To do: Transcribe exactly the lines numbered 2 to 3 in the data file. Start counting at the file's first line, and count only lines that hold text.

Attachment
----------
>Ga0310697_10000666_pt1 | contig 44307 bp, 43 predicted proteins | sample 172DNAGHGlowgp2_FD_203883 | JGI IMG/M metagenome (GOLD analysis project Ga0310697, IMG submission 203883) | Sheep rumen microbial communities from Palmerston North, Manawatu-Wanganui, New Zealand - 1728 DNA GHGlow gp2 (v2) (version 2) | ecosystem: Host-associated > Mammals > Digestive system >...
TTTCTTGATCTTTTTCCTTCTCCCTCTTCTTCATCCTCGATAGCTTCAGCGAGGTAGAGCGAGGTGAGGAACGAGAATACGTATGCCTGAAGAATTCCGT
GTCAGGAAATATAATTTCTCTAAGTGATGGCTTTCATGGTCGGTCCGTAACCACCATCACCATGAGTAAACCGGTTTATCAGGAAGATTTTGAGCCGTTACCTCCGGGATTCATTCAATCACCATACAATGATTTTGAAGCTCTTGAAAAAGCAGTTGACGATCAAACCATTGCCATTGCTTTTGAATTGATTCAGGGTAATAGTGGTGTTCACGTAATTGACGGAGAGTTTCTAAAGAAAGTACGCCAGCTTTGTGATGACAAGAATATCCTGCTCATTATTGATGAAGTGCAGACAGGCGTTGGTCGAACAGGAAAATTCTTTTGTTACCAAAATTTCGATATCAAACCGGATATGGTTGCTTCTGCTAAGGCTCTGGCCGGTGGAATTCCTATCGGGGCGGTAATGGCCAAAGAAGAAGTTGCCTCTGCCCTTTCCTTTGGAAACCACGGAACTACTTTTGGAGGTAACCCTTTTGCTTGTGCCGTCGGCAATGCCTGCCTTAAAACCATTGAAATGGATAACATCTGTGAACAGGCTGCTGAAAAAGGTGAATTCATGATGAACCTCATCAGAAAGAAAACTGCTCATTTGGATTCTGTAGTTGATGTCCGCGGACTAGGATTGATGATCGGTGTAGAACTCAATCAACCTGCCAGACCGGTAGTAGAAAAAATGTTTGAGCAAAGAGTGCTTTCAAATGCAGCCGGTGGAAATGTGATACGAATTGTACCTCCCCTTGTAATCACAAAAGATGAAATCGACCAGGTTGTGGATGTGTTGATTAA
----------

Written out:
TTTCTTGATCTTTTTCCTTCTCCCTCTTCTTCATCCTCGATAGCTTCAGCGAGGTAGAGCGAGGTGAGGAACGAGAATACGTATGCCTGAAGAATTCCGT
GTCAGGAAATATAATTTCTCTAAGTGATGGCTTTCATGGTCGGTCCGTAACCACCATCACCATGAGTAAACCGGTTTATCAGGAAGATTTTGAGCCGTTACCTCCGGGATTCATTCAATCACCATACAATGATTTTGAAGCTCTTGAAAAAGCAGTTGACGATCAAACCATTGCCATTGCTTTTGAATTGATTCAGGGTAATAGTGGTGTTCACGTAATTGACGGAGAGTTTCTAAAGAAAGTACGCCAGCTTTGTGATGACAAGAATATCCTGCTCATTATTGATGAAGTGCAGACAGGCGTTGGTCGAACAGGAAAATTCTTTTGTTACCAAAATTTCGATATCAAACCGGATATGGTTGCTTCTGCTAAGGCTCTGGCCGGTGGAATTCCTATCGGGGCGGTAATGGCCAAAGAAGAAGTTGCCTCTGCCCTTTCCTTTGGAAACCACGGAACTACTTTTGGAGGTAACCCTTTTGCTTGTGCCGTCGGCAATGCCTGCCTTAAAACCATTGAAATGGATAACATCTGTGAACAGGCTGCTGAAAAAGGTGAATTCATGATGAACCTCATCAGAAAGAAAACTGCTCATTTGGATTCTGTAGTTGATGTCCGCGGACTAGGATTGATGATCGGTGTAGAACTCAATCAACCTGCCAGACCGGTAGTAGAAAAAATGTTTGAGCAAAGAGTGCTTTCAAATGCAGCCGGTGGAAATGTGATACGAATTGTACCTCCCCTTGTAATCACAAAAGATGAAATCGACCAGGTTGTGGATGTGTTGATTAA